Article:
Perceived Discrimination and Physical, Cognitive, and Emotional Health in Older Adulthood

TitlePerceived Discrimination and Physical, Cognitive, and Emotional Health in Older Adulthood
Publication TypeJournal Article
Year of Publication2015
AuthorsSutin, AR, Stephan, Y, Carretta, H, Terracciano, A
JournalAmerican Journal of Geriatric Psychiatry
Volume23
Issue2
Pagination171-179
KeywordsEmployment and Labor Force, Health Conditions and Status
Abstract

Objective: To examine whether perceived discrimination based on multiple personal characteristics is associated with physical, emotional, and cognitive health concurrently, prospectively, and with change in health over time among older adults. Design: Longitudinal. Setting: Health and Retirement Study (HRS). Participants: Participants (N = 7,622) who completed the Leave-Behind Questionnaire as part of the 2006 HRS assessment (mean age 67 years); participants (N = 6,450) completed the same health measures again in 2010. Measurements: Participants rated their everyday experience with discrimination and attributed those experiences to eight personal characteristics: race, ancestry, sex, age, weight, physical disability, appearance, and sexual orientation. At both the 2006 and 2010 assessments, participants completed measures of physical health (subjective health, disease burden), emotional health (life satisfaction, loneliness), and cognitive health (memory, mental status). Results: Discrimination based on age, weight, physical disability, and appearance was associated with poor subjective health, greater disease burden, lower life satisfaction, and greater loneliness at both assessments and with declines in health across the four years. Discrimination based on race, ancestry, sex, and sexual orientation was associated with greater loneliness at both time points, but not with change over time. Discrimination was mostly unrelated to cognitive health. Conclusions: The detrimental effect of discrimination on physical and emotional health is not limited to young adulthood but continues to contribute to health and well-being in old age. These effects were driven primarily by discrimination based on personal characteristics that change over time (e.g., age, weight) rather than discrimination based on more stable characteristics (e.g., race, sex).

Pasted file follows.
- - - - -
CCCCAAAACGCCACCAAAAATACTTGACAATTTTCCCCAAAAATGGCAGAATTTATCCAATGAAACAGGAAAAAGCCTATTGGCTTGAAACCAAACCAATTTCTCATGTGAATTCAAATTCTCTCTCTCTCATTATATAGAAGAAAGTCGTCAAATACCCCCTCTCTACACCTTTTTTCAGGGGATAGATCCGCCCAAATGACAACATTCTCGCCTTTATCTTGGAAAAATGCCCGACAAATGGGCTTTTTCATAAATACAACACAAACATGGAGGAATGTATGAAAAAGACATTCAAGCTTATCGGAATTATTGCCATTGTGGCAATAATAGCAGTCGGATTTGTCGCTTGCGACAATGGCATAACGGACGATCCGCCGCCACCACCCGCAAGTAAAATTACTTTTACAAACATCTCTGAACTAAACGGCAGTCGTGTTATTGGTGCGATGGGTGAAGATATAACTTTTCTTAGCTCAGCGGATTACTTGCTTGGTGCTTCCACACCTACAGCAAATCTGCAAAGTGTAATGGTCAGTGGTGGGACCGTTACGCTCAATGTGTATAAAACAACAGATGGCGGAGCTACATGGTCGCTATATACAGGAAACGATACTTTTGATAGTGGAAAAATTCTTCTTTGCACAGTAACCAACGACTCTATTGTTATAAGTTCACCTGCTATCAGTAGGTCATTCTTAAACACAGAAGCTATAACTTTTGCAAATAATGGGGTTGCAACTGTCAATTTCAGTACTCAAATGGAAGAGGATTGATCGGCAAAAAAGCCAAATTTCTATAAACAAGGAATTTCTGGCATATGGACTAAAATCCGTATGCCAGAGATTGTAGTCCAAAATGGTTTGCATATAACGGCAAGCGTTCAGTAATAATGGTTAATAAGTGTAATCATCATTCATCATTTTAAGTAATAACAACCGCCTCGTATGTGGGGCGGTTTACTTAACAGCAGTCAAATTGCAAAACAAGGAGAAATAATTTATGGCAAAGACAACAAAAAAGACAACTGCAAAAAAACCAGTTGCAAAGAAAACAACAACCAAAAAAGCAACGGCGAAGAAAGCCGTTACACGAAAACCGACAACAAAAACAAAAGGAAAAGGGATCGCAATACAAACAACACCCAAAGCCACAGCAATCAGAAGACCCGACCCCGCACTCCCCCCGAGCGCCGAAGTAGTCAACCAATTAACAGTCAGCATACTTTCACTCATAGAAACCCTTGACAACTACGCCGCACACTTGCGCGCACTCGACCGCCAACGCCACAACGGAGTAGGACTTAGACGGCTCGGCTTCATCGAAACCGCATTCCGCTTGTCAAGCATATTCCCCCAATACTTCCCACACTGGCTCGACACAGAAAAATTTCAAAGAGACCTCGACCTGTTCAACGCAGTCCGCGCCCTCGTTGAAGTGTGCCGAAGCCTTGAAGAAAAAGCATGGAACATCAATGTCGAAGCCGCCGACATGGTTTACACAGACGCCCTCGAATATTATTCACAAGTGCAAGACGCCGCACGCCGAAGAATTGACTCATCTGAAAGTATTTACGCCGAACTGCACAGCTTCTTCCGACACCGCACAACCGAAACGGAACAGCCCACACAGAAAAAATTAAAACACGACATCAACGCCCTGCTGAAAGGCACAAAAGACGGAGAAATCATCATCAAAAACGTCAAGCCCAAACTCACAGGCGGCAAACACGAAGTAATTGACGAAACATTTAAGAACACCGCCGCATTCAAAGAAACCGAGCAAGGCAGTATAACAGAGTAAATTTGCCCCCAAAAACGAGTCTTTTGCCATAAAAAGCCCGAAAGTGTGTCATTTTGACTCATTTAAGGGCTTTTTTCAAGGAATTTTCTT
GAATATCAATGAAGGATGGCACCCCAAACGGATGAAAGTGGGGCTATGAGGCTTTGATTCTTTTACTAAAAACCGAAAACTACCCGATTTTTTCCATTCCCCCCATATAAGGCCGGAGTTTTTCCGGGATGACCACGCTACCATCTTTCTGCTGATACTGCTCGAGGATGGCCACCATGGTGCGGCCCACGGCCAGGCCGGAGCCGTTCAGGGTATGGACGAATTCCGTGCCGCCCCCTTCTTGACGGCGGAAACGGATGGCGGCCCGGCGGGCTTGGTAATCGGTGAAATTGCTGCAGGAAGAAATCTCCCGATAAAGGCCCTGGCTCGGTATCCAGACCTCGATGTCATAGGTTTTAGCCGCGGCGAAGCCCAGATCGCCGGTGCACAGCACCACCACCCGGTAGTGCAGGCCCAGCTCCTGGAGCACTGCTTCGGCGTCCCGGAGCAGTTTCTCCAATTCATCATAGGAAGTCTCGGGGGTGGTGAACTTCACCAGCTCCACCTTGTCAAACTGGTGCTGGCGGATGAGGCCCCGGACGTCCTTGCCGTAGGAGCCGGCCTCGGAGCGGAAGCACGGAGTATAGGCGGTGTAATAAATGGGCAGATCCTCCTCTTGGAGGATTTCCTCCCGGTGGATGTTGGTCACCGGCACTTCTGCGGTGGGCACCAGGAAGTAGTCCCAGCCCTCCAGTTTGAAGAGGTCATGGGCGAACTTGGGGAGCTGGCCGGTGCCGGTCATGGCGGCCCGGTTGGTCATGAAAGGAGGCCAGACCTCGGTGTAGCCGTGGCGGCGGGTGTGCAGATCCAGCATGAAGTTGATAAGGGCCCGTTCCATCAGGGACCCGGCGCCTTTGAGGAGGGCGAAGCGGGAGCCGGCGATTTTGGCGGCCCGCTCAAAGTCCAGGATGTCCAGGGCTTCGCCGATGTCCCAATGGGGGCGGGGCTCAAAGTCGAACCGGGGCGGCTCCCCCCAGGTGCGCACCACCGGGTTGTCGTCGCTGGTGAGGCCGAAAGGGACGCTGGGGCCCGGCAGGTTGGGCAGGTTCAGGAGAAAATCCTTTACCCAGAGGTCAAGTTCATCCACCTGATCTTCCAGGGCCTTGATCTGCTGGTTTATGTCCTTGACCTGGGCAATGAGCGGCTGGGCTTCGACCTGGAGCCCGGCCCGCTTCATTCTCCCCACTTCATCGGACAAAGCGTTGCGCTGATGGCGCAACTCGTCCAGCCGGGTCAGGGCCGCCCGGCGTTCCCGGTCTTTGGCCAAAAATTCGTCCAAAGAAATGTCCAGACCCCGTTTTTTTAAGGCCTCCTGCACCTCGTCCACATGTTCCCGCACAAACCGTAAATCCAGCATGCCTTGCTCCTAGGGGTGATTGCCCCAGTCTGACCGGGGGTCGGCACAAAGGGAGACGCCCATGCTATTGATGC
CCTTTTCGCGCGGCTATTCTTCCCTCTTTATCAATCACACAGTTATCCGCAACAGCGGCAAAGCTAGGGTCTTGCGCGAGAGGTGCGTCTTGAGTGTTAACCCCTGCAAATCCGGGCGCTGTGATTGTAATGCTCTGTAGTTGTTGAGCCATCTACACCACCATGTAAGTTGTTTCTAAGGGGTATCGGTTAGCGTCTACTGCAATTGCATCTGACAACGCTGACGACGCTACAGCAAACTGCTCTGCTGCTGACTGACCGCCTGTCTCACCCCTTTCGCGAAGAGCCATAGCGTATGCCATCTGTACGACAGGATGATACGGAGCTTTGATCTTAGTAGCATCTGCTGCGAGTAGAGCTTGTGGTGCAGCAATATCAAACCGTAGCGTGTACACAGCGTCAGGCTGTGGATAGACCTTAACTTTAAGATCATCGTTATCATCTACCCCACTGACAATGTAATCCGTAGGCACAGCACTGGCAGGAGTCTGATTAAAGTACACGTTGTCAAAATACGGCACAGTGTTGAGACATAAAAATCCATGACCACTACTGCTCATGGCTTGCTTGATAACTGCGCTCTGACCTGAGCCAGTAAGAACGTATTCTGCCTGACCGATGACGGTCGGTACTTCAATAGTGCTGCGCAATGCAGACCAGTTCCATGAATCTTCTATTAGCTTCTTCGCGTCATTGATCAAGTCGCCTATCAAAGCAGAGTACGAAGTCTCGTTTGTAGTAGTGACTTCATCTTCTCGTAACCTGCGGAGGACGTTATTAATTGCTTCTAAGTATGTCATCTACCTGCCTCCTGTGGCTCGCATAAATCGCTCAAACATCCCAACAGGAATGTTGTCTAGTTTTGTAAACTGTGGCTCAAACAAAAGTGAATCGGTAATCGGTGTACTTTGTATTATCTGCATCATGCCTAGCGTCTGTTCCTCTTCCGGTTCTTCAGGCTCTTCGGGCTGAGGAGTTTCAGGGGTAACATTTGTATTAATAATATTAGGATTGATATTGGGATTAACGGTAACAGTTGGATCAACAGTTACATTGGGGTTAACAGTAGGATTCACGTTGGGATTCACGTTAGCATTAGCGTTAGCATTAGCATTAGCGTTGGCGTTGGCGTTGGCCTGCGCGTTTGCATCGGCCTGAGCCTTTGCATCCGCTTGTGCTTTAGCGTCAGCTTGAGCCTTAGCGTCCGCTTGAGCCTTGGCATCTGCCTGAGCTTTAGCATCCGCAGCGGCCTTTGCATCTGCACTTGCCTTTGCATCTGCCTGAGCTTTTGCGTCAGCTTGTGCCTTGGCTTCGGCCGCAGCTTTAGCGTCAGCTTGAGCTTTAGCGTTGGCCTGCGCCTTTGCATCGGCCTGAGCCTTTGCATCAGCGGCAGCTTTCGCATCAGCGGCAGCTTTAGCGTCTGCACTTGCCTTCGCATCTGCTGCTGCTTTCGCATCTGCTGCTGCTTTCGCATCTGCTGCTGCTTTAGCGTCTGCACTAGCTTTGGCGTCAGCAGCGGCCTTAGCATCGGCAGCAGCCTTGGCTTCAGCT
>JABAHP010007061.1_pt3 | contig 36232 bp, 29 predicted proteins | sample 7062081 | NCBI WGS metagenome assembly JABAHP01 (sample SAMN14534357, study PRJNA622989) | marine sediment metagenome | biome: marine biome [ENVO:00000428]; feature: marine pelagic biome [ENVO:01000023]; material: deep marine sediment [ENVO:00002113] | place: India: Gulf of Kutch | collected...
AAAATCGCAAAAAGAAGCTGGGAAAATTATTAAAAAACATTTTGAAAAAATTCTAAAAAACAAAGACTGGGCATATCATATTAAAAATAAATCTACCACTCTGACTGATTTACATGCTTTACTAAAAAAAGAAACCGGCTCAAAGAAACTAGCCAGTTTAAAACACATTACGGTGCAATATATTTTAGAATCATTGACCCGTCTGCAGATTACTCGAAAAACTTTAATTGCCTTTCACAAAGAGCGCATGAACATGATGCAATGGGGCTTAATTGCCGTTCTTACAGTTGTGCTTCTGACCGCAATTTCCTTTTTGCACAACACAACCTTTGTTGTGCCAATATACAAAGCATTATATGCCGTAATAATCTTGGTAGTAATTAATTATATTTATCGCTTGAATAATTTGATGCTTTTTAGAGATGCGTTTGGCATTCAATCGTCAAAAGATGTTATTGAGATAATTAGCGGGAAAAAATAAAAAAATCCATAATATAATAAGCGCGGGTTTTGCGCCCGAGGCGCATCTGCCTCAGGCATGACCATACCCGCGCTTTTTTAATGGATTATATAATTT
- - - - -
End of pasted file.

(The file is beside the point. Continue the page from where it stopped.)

DOI10.1016/j.jagp.2014.03.007
Endnote Keywords

Discrimination/disease burden/loneliness/stress/well-being/Self assessed health/Physical health/emotional health

Endnote ID

999999

Citation Key8254
PubMed ID24745563
PubMed Central IDPMC4170050